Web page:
4. $20 – drain and barbed hose fittings.
  5. $20 – many, many cutting wheels.

TOTAL PRICE – $100

Roughly the same price of a single cooler-style 10 gallon mash tun, but with quadruple the capacity.

Check out my book, The Frugal Homebrewer’s Companion for more on hardware and the brewing process in general.

 

 

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Portland won’t invest in abusive companies – Bye, bye Walmart

Cities invest capital just like people, and due to a Portland city initiative to only invest in socially responsible companies, Walmart is out.

“A company’s policies and practices have a direct impact on families and individuals living and working in Portland,” said UFCW representative Bob Marshall. “A city’s investments should reflect the values of its taxpayers, and Wal-Mart is consistently out of step of Portland values.”

Hopefully we will see such an investment model play itself out in other cities, thereby unshackling citizens from economic reliance on companies that do evil.

Though people will continue to shop with an absolute price-point bottom line, this is enormously helpful in spreading the word that Walmart’s low prices hide an insidious expense–the subsidization of unfair business practices by taxpayers. I’ve maintained before that not enough individual people will avoid Walmart out of moral indignation, it takes a collective effort, the momentum of a collective effort, and this decision by the Portland city council is a step in the right direction.

By lowering the wages of employees and helping employees procure government welfare benefits, Walmart ostensibly lowers its prices that much more (despite the obscene wealth of the Walton family themselves) and this is exactly what you would expect any Capitalist corporation to do, it’s just simply business sense. And this is why we must create rules, also known as “laws” in order to prevent rolling back the social safety net until we once more live in some kind of Dickensian nightmare, but rest assure, as efforts to do just that are still underway in the unfortunately less progressive places in America.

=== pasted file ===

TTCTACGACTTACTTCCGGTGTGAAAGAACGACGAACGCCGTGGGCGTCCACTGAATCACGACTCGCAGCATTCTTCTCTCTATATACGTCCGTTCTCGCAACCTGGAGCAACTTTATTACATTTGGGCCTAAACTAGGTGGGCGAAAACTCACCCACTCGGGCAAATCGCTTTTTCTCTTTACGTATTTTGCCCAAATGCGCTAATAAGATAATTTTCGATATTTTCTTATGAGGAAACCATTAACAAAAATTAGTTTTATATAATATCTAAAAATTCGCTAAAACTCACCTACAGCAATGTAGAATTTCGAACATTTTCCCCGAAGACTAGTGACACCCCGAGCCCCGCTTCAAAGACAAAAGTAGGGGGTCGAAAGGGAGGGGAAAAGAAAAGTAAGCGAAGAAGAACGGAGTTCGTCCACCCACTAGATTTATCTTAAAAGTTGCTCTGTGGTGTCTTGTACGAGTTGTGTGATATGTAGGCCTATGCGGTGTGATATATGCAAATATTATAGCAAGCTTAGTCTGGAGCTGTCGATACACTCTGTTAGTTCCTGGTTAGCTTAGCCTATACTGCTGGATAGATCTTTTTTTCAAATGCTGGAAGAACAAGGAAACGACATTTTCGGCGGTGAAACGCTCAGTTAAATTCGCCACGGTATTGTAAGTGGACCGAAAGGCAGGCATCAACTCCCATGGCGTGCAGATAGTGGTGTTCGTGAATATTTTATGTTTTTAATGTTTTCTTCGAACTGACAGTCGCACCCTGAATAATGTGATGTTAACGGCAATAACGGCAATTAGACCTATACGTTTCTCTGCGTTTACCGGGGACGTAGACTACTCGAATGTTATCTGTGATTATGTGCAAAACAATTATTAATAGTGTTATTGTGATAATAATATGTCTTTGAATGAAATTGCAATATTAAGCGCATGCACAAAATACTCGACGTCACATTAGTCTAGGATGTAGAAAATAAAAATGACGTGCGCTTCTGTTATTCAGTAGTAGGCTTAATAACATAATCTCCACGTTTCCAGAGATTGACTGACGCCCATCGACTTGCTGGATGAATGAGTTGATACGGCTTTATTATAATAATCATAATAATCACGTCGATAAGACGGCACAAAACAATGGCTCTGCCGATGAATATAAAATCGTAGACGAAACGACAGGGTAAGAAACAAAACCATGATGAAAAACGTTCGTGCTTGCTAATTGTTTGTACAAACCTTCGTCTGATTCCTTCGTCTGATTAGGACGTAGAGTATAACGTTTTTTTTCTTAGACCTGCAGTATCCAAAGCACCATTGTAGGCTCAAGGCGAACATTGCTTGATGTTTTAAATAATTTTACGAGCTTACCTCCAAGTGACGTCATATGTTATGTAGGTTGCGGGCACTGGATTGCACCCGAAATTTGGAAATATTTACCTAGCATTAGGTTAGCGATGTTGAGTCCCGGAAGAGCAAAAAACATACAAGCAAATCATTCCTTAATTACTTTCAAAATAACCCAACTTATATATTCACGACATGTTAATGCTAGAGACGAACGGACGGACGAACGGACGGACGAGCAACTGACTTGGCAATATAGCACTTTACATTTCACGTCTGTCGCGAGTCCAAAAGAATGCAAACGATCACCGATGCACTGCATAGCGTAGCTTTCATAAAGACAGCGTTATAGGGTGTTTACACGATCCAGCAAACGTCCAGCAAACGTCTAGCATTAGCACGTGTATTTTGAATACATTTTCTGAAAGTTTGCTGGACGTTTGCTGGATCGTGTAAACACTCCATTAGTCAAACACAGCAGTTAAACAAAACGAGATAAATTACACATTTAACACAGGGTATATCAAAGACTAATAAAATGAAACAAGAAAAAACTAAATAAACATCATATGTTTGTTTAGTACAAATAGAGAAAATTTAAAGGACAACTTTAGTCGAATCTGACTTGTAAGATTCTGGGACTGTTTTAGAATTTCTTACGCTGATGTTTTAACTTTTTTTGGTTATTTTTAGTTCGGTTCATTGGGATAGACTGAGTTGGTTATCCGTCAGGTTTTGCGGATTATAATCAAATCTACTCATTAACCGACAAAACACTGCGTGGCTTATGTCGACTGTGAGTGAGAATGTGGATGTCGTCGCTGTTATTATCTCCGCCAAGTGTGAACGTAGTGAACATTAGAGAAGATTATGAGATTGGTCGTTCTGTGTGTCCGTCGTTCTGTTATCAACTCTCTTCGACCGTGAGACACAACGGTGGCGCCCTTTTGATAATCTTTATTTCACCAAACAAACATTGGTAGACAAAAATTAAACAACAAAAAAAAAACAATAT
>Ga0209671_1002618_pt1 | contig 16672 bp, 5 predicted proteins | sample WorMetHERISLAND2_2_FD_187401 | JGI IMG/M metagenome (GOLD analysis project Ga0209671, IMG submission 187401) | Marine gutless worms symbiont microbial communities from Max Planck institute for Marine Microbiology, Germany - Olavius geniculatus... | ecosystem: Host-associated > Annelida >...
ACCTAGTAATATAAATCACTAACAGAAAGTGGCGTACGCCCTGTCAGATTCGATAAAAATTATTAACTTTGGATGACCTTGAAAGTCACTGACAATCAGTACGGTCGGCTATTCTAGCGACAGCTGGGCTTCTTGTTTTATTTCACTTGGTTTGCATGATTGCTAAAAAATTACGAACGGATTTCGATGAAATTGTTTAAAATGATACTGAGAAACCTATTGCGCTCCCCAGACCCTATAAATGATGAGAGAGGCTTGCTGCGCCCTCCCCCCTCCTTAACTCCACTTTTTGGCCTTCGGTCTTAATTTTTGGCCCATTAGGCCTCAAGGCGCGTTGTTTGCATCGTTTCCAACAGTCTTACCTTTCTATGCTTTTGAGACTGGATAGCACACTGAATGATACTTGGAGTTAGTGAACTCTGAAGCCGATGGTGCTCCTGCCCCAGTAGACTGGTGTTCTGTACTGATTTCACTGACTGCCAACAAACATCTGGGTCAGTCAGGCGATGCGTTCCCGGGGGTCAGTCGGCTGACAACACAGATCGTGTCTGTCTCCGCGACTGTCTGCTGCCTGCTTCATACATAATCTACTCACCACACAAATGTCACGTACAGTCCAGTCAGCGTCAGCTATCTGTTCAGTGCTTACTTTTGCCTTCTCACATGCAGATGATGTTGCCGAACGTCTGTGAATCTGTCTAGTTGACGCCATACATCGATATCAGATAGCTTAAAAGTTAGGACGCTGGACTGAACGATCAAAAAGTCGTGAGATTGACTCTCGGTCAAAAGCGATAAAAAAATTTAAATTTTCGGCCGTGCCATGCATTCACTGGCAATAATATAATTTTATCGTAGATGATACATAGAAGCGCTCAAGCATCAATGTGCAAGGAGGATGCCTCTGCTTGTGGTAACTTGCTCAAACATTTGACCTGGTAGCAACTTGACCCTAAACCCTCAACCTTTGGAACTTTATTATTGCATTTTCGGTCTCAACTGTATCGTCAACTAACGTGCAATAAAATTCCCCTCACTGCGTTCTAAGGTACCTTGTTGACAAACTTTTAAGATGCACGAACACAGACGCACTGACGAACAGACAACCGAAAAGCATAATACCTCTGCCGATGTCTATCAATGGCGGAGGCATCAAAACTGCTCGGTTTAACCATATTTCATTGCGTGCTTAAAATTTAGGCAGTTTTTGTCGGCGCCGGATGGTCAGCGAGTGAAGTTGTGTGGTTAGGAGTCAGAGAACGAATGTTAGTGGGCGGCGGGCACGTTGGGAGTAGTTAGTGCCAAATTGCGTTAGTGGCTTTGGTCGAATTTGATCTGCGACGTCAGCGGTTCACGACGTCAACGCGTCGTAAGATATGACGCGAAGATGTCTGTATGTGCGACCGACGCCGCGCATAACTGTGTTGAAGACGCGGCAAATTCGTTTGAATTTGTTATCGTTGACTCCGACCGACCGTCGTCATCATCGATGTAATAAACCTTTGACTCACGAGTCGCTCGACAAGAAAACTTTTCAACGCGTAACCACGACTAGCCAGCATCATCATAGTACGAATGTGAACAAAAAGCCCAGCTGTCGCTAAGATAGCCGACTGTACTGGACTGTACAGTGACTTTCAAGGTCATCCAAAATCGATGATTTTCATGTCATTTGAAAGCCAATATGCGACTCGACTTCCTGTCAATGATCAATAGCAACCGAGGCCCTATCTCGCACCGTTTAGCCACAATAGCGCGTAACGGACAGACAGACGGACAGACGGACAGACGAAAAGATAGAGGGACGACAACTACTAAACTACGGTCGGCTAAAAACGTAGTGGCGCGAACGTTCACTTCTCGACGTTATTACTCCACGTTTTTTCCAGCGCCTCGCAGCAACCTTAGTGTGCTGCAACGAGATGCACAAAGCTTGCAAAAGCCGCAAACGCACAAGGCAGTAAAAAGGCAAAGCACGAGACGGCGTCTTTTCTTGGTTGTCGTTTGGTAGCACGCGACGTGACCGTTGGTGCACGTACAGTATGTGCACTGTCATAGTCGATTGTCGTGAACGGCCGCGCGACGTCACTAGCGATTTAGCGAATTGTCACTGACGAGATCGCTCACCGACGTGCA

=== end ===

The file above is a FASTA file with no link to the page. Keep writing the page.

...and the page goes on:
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Ready Player One – Pedantic, Pandering, Horseshit

Ugh. With all the great books out there by unknown authors that deserve a review, I can’t believe I’m giving time and attention to Ready Player One. So, you know what? I’m not going to write a review. I’m not going to be considerate in my critique, mainly, because this guy already has done so. Read his if you want fair. No, instead, I’m going to offer an analogy. Two analogies.

The first, it’s like Willy Wonka and the Chocolate Factory if Charlie wasn’t a character and all the bad kids won by virtue of their various indulgences.

It's all creamy white filling

A better analogy. Ready Player One is for people who enjoy 80′s pop culture and video games like people who enjoy sweets going to a restaurant known to have really amazing deserts. But then something happens at the restaurant….